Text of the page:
Improving In-Car Wireless Phone Charging
New York-based startup Yank Technologies is developing a wireless induction charging technology that motorists will be able to use to charge multiple smartphones.
Wait, aren’t such systems already available? Yes, the technology has been around for a while, at least in a limited capacity. Chrysler and Toyota began offering such options about seven years ago, with General Motors following suit shortly thereafter.
No Contact Required
So, what’s different? Whereas most current systems require users to place their phone on a charging pad, Yank’s technology is completely contactless.
Contact wireless charging for phones and vehicle electronics. (Image: Yank Technologies)
This means phones can be charged from a distance, while they’re being held and/or in use, explains Josh Yank, who co-founded the company with chief engineer Jin Li in 2014.
Running off the car battery, a wireless 25-watt system can simultaneously charge three phones within a 1.5-ft radius, according to Yank. With three to four devices, he says, the entire passenger compartment of a midsize car could be turned into a wireless charging hotspot.
What’s more intriguing are potential applications for vehicle electronic systems, including actuators, sensors and motors.
For example, Yank’s system could be used to charge a seat motor. This would reduce the need for physical connections, thus displacing bulky wiring harnesses.
Among the obvious benefits of such a setup are improved manufacturing logistics and lower costs. It also would provide greater design freedom, which, in turn, could enable more functionality—such as being able to rotate a seat. In addition, Yank says, the power module could be used to track how motorist use a specific feature.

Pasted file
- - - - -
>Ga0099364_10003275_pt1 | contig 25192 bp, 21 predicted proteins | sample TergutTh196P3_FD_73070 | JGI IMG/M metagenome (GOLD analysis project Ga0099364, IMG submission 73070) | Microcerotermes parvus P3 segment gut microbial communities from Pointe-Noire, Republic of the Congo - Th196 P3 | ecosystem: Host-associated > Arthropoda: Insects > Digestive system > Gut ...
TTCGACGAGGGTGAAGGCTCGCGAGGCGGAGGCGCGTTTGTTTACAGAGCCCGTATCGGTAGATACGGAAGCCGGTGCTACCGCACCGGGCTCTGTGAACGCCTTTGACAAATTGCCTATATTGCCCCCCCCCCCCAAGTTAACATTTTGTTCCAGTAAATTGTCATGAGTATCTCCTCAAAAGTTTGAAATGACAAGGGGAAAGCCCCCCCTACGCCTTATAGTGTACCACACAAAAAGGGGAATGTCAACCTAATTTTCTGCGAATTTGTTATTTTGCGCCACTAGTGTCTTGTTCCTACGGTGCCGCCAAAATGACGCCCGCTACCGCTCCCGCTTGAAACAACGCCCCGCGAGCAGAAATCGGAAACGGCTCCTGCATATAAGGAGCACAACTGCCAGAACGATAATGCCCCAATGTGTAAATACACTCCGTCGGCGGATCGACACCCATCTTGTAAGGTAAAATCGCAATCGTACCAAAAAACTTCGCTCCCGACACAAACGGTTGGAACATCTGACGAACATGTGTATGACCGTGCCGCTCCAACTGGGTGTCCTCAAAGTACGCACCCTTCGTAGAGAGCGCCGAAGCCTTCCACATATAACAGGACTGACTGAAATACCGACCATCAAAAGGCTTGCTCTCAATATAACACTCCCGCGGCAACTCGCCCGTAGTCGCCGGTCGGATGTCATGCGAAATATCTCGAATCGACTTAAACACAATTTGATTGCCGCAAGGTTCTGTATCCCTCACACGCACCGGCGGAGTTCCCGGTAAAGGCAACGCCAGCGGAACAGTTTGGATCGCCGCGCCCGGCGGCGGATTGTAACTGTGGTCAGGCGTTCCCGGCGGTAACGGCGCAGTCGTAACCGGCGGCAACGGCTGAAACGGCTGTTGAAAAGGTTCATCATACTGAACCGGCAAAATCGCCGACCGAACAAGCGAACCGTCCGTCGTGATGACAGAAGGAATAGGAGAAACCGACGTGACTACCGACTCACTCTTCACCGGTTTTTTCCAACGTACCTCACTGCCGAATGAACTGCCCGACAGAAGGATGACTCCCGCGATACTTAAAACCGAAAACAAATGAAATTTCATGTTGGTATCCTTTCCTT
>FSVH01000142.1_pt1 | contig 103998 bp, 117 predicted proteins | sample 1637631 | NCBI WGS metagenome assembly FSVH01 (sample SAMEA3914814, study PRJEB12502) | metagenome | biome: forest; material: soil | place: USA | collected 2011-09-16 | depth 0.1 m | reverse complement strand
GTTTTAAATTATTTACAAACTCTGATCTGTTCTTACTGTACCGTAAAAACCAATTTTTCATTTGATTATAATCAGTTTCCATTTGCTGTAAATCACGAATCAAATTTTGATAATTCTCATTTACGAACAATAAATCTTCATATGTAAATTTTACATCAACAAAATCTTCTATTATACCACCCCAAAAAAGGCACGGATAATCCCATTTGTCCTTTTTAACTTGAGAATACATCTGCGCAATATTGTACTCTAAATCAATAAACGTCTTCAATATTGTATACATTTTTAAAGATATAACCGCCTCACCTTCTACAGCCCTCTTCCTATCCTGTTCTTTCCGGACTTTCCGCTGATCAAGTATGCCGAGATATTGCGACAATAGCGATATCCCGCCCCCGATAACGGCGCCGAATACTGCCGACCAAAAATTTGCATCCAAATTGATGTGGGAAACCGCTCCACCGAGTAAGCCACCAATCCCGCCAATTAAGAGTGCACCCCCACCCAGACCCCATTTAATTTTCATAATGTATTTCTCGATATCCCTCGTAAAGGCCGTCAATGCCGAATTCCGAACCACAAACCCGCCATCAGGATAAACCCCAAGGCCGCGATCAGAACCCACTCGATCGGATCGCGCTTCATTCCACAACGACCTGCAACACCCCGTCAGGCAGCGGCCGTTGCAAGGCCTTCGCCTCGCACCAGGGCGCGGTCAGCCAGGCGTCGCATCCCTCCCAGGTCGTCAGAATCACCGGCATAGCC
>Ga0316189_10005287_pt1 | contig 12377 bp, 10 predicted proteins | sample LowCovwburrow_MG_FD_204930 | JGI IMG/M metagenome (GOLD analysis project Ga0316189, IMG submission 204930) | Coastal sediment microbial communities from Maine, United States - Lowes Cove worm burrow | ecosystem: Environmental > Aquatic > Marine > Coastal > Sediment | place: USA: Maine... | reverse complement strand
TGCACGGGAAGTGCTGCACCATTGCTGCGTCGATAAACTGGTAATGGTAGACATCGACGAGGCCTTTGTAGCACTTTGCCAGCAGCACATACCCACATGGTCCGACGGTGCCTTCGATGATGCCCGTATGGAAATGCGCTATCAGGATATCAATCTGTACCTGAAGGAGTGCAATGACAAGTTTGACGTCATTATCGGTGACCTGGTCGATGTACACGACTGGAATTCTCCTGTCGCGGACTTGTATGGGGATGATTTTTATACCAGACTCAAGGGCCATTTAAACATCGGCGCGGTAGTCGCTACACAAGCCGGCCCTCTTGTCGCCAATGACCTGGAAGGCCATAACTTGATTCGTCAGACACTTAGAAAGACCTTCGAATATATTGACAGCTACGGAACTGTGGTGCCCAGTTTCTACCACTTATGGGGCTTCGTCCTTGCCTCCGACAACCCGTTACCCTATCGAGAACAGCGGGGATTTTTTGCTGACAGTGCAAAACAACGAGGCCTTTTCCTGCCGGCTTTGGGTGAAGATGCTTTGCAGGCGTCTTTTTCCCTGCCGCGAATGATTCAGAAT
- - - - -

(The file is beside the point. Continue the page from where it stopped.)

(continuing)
Yank’s near-field communication system features an integrated antenna array and amplifier, both of which have been enhanced to handle higher power loads.
(Image: Yank Technologies)
The antenna’s intrinsic quality, or “Q score” (inductive reactance divided by resistance), is 10 to 20 times higher than a charging pad, according to Yank. The higher the score, the better: more power delivered farther.
The new system also passes FCC radiation tests. Its specific absorption rate is 0.6 w/kg, which Yank notes is less than half the level generated by a typical cell phone.
Yank says it is in talks with multiple OEMs and Tier 1 suppliers about potential programs for 2023-model applications. The company has a development contract with an unnamed Tier 1 supplier to power various interior components and is working with an aftermarket accessory company to charge dashboard cameras. It also foresees opportunities in other markets, such as aerospace and robotics.
The initial focus, though, is on launching a stand-alone consumer device called the MotherBox. Yank will use it, which essentially works the same as the car-based charger, to generate interest in the technology.
The company has received pre-orders totaling more than $315,000 for the MotherBox, which is priced at a discounted rate of $125. Production (through a contract manufacturer in China) is due to launch in the spring.
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